More home-improvement professionals expect to see their revenues grow in the next year while per-project revenue in the past year is down slighlty, according to the latest HomeAdvisor Farnsworth Index, which tracks the revenue- and lead-generation potential of the repair and remodeling industry across 13 categories.
Respondents indicated that their company’s ability to close leads had largely stayed the same from Q1 to Q2, but that the quality and quantity of those leads improved modestly during the period.
More than half (54.9%) of the 1,582 pros surveyed in May said they faced challenges finding skilled labor in the last year, up 1.3% from Q1. The share of remodeling (60.9%) and landscaping (66.7%) companies saying the same was slightly above the survey average.
Demand for remodeling services is likely to heat up as homeowners become wary of trading up properties amid soaring home prices and dwindling inventory. The National Association of Home Builders' Remodeling Market Index rebounded five points from Q4 2016 to Q1 2017, pointing to growing strength in the market segment.
Homeowners, in turn, are spending more on home-improvement projects. Commerce Department data showed spending in April was 32.3% higher than the year before, representing the biggest improvement in the category since January 2000, Bloomberg reported. The uptick in remodeling and renovation services is fueling employment growth, with the residential remodeling industry's job growth figures outstripping those of all other private employment, according to Labor Department data.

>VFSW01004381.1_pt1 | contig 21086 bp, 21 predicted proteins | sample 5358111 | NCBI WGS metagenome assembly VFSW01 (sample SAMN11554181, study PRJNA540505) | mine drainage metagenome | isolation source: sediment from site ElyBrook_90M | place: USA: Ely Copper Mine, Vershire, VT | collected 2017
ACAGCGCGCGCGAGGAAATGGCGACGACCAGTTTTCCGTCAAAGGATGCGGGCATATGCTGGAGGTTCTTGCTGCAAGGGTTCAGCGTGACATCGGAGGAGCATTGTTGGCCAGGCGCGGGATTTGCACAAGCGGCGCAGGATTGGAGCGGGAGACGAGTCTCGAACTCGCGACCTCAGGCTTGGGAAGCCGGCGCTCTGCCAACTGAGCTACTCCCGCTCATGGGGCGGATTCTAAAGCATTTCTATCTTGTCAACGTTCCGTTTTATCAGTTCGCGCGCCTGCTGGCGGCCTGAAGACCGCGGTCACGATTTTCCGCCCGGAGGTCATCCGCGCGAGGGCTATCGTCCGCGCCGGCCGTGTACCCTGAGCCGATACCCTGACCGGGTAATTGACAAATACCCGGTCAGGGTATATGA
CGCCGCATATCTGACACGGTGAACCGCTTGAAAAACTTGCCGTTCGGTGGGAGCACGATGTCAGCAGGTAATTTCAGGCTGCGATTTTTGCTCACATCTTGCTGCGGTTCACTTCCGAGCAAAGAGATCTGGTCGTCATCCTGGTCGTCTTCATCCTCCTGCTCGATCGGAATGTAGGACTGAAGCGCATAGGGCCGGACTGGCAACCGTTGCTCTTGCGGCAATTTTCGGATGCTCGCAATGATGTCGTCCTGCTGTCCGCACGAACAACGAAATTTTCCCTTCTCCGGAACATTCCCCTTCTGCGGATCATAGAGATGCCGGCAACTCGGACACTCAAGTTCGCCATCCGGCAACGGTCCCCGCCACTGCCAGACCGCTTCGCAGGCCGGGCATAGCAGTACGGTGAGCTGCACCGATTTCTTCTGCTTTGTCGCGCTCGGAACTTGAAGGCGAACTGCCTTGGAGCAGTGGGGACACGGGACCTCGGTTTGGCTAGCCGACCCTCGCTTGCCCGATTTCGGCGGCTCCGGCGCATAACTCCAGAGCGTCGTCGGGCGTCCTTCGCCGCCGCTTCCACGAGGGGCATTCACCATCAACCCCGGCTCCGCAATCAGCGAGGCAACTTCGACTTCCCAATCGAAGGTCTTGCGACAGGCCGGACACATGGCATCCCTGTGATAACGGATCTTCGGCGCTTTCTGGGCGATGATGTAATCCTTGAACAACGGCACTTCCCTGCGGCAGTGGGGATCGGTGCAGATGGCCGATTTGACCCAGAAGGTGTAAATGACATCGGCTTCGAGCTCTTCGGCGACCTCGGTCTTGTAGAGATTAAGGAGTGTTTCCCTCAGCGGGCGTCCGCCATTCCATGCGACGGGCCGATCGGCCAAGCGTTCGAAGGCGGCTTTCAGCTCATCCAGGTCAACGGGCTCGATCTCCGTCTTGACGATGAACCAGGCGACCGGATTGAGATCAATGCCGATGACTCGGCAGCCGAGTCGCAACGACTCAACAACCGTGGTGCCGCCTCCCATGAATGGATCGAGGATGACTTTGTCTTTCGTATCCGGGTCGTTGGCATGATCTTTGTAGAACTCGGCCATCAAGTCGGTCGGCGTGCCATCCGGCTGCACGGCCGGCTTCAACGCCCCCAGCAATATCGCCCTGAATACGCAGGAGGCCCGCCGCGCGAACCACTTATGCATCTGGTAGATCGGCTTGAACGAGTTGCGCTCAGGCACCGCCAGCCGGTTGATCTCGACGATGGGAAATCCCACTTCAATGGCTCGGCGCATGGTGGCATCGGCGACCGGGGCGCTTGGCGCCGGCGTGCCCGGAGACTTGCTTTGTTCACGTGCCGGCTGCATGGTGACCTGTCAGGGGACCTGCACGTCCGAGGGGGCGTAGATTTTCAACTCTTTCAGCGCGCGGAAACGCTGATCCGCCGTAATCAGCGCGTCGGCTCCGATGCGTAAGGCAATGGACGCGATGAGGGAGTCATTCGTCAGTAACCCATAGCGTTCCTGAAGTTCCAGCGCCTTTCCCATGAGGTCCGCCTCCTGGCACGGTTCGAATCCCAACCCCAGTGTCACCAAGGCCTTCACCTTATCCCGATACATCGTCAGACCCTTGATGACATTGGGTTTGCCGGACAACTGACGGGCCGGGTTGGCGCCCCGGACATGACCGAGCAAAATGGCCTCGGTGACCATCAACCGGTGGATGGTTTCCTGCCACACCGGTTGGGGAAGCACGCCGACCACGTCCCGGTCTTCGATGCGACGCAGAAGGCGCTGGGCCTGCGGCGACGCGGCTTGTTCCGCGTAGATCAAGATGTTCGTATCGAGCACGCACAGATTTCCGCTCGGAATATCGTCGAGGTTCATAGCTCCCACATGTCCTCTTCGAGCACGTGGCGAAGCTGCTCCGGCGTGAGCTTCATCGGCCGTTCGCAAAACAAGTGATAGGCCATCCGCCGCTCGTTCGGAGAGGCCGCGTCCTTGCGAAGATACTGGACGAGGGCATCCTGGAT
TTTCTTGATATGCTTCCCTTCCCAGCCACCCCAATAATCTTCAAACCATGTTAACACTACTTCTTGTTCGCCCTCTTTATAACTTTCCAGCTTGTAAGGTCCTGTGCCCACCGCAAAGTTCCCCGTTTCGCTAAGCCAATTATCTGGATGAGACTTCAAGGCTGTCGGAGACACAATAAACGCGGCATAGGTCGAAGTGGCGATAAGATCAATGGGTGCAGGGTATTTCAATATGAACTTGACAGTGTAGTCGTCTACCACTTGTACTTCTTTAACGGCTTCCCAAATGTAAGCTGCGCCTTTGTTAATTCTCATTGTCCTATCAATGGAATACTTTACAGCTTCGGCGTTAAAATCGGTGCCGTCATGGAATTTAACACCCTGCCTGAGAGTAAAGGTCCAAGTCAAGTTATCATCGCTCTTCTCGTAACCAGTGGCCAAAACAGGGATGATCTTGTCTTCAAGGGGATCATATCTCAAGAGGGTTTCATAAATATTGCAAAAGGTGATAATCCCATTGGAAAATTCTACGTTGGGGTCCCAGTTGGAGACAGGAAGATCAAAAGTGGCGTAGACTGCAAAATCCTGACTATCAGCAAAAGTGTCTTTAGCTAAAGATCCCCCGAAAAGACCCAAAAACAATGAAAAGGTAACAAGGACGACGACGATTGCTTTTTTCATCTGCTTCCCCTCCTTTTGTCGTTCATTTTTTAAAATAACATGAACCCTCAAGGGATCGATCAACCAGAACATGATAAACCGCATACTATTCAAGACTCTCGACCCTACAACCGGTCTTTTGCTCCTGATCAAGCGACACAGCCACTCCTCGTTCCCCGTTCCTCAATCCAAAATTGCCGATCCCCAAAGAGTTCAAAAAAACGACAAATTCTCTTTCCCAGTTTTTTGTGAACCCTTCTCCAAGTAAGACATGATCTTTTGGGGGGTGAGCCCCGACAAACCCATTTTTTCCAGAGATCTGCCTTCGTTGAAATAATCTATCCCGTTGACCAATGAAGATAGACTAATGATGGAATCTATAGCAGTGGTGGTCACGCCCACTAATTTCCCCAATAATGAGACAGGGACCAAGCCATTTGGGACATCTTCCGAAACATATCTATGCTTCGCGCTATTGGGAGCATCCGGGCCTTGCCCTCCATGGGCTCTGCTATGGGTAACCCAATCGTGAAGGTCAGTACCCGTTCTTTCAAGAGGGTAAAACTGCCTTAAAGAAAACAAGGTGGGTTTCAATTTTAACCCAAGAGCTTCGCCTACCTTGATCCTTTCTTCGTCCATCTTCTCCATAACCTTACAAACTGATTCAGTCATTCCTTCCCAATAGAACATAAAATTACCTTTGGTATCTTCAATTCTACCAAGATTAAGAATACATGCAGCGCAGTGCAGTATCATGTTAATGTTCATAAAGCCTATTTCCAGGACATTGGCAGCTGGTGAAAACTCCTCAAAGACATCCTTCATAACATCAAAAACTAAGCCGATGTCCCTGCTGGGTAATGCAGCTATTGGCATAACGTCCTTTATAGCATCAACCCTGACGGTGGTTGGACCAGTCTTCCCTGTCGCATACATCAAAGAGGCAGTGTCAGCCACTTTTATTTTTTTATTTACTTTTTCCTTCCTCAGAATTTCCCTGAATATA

Spending in the category reached $361 billion in 2016, its highest level yet, Harvard University's Joint Center for Housing Studies reported. Remodeling spending is projected to grow another 2% annually through 2025.
Home-improvement professionals are keeping an eye on baby boomers, who are looking at aging-in-place remodeling projects that will allow them to remain in their homes. Nine in 10 people 55 years and older say that, if given the choice between relocating and staying in their existing home as they age, they'd choose the latter, according to CoStar. Remodeling firms reporting work in the aging-in-place category edged up 12 percentage points from 2013 to Q4 2016, with 80% saying they had completed such work, according to the NAHB.
Boomers are expected to drive more than half (56%) of all residential remodeling spending by 2025, according to the JCHS. Still, HomeAdvisor found that less than one-quarter of homeowners have taken on aging-in-place renovations, though 86% are aware of the options.